You would be best to do your research and see what kind of fan base that you have now along with how much interest you have in your game and how easy it is to get people to your website and facebook that are early pitching the idea.  If you can't get 1,000 likes on your face book your not likely to get 100 people to play the game and as such you can set your initial budgeting goals much lower.  Personally I tend to set my budget goals on a basis of how much I am willing to lose and for how long more so than trying to figure out how much I might need in 2 years from now.

 

I guess in short what I'm saying is that one fairly modern or better server is a good place to start and will most likely last you a good long while before you will need to worry about adding more or upgrading.  It is also much easier to sustain lower costs for a longer period of time ensuring that you have a better chance of actually reaching a sustainable or even profitable age.  Not sure if you are looking at how much of you own money it's going to require, how much of an investment to ask for or how much of a loan to take out but it all comes down to the same question...

 

"What is the cheapest way that I can adequately launch this idea?"  The example is that a modern server should be able to support at least a few thousand simultaneous connections of course dependent on your bandwidth requirements (which should be tuned to be as minimal as possible for MMO games anyway).  With that being said how many people are going to start playing your game today?  None?  Well there's your starting point.  You have 0 players how many servers do you need to support 150% of them?  You have 100 people that are interested and will begin playing immediately?  Well how many servers do you need to support 150 players?  I think you see the point here, it's more about how many do you expect to have, then judging your requirements a fair amount over that but not astronomically   9/10 MMO games on the internet don't even have 100,000 players let alone 2 million.  Maybe some day you will but chances are far more that you won't or at least not any time soon.  Why waste you or your investors money for years to find you never hit your goal?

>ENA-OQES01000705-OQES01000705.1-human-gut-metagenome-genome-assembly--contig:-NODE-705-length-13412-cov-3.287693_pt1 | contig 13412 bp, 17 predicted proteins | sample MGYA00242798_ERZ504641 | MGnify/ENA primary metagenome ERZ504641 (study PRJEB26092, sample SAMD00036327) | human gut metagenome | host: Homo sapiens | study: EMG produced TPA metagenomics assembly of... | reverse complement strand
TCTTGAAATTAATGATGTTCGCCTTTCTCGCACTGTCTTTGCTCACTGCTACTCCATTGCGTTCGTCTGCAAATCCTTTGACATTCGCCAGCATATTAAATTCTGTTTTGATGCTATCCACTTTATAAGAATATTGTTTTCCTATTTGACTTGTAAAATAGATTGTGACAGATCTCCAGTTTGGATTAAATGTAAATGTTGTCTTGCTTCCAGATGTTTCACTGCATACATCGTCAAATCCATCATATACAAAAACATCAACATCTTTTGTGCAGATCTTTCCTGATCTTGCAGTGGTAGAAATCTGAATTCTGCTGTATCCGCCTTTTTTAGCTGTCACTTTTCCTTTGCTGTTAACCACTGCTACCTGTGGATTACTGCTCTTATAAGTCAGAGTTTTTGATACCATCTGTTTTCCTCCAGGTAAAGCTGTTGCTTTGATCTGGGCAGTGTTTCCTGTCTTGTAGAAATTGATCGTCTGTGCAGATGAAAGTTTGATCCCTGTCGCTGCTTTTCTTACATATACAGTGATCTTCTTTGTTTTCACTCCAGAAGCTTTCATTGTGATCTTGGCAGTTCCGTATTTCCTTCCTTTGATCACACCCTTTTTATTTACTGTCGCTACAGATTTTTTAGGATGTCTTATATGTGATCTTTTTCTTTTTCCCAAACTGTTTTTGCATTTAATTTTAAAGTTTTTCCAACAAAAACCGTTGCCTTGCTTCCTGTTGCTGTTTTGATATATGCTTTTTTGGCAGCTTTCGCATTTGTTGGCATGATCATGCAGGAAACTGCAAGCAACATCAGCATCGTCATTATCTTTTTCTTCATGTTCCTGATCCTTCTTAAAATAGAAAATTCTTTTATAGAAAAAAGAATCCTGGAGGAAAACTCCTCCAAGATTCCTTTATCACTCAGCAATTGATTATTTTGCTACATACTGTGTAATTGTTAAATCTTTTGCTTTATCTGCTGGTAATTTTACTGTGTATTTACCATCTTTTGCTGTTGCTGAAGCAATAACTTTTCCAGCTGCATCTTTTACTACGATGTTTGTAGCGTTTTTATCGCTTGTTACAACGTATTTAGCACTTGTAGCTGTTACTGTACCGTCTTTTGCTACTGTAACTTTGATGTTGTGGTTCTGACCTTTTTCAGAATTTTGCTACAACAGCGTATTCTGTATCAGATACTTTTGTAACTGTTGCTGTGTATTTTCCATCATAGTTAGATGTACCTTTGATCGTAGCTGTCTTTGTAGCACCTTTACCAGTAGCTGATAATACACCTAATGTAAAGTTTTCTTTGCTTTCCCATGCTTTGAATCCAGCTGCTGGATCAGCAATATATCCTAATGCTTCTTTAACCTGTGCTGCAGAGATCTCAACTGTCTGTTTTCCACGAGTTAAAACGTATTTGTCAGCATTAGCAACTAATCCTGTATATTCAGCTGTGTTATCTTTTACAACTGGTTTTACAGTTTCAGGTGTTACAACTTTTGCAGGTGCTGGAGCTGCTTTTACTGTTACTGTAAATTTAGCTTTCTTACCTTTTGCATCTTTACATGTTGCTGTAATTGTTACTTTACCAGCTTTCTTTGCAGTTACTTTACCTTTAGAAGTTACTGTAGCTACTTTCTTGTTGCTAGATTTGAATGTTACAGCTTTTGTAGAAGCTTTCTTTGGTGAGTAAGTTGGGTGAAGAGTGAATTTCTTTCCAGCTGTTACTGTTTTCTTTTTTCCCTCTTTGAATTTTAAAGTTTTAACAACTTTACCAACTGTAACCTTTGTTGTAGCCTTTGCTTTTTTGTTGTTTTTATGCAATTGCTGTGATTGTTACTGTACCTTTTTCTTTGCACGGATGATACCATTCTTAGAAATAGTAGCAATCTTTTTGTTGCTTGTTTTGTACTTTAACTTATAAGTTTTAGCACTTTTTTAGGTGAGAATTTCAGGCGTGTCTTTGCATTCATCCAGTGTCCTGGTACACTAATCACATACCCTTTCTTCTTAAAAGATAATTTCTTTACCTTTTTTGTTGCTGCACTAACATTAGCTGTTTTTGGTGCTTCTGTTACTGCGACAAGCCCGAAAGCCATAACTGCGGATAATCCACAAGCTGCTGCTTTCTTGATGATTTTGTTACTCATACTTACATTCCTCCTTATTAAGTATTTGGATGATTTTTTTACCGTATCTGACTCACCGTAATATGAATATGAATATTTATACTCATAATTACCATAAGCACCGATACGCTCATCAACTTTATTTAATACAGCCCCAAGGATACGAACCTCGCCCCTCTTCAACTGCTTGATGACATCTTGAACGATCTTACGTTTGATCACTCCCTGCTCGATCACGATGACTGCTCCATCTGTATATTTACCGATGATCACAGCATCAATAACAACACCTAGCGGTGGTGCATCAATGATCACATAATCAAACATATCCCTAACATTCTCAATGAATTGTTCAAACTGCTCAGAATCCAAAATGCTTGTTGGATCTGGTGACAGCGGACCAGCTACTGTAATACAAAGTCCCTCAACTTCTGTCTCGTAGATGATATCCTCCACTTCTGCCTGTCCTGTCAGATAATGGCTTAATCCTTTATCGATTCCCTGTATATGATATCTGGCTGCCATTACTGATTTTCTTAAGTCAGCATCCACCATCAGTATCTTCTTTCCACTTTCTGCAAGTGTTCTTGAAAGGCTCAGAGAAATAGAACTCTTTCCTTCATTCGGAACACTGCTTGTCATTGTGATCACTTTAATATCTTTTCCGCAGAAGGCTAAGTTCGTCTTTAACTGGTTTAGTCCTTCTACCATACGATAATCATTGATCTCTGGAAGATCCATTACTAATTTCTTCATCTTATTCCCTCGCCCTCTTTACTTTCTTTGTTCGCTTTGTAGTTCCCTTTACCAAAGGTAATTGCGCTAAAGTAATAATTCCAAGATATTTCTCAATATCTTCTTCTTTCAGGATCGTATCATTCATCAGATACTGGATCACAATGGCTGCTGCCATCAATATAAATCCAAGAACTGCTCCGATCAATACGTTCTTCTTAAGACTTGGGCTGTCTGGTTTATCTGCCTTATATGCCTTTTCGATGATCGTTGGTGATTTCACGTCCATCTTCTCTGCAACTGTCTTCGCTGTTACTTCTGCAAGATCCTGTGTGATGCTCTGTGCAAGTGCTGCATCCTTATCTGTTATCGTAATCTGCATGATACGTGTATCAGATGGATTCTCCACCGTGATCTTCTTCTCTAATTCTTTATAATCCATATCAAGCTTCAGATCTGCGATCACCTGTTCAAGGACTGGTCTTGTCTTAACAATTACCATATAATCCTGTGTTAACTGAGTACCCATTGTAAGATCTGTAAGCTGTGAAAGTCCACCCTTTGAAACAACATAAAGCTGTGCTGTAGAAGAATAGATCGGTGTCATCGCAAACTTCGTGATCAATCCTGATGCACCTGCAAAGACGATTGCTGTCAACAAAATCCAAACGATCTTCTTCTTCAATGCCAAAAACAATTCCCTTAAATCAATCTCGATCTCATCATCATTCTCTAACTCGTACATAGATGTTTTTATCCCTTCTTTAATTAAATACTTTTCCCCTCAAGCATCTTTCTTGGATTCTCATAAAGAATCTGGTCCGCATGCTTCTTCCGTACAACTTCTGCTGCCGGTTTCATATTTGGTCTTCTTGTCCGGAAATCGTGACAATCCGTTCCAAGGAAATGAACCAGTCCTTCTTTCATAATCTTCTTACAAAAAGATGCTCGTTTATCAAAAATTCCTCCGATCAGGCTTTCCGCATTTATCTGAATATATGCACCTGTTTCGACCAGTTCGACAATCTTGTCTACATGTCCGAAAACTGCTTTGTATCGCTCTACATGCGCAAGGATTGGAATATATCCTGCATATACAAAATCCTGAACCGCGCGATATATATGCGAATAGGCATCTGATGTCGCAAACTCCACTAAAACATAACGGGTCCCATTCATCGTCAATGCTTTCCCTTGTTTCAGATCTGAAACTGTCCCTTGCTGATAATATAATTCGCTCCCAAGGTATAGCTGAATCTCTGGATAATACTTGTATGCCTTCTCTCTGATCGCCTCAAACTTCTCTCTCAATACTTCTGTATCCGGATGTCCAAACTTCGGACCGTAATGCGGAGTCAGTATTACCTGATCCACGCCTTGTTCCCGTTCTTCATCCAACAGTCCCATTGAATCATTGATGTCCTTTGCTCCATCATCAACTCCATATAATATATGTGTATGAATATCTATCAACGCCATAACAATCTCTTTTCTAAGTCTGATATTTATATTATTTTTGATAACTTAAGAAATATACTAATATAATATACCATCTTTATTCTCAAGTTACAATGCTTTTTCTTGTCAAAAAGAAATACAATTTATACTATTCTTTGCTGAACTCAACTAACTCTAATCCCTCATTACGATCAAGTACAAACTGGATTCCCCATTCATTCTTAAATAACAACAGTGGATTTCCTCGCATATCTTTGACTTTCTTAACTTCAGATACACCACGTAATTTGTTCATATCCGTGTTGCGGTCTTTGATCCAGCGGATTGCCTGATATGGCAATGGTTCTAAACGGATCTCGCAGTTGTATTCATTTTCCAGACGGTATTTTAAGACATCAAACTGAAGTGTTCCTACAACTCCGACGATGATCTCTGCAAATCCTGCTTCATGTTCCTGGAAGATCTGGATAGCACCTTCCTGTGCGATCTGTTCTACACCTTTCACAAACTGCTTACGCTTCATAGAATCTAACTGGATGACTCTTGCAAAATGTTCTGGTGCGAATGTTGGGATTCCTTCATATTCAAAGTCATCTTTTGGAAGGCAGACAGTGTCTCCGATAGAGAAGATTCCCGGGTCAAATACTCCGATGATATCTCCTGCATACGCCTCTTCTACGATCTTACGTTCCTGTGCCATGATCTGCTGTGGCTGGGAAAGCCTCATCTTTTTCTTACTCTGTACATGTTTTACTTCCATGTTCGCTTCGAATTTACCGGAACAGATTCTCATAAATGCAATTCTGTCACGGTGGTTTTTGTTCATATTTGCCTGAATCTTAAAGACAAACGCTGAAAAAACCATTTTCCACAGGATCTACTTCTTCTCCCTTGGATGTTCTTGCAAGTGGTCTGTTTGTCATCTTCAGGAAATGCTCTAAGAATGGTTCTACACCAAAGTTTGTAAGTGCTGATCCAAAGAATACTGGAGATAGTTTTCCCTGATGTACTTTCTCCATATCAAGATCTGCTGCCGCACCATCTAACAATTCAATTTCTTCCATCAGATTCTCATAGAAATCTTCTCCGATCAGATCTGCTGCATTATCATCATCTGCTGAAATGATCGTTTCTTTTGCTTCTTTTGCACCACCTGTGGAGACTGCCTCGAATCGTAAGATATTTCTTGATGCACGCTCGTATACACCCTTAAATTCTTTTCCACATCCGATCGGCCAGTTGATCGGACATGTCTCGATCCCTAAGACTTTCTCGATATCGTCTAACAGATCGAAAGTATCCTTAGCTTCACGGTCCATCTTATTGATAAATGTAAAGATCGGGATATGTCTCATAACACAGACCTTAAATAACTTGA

One more thing, if it's for investors they just want to make a return on their investment as quick as possible.  They don't care that you think your game will be played by 2 million people.  They are quicker to give me some money to sell 1,000 copies if it returns 20% profit on their investment within a year (or is likely to).  The more you ask for the longer it's going to take you to get them their money back and then some and the less interested they will be.  If it's your money, it's more about how much can you afford to throw away and for how long?  If it's for a loan, it's more about what can you afford to pay back?  Also note that the price of the computer is not all that is involved with the server, you also need to host it somewhere.  Either a few thousand a month to get a nice fast line to your house (and potentially tens of thousands just to get that wire to your office in the first place).  Bandwidth costs money, the rack space costs money.  All in all too many factors to take in to account, base it on more realistic concepts, being how long can you afford to fail.  (Because you will fail for a while before you get the required fan base to sustain the game)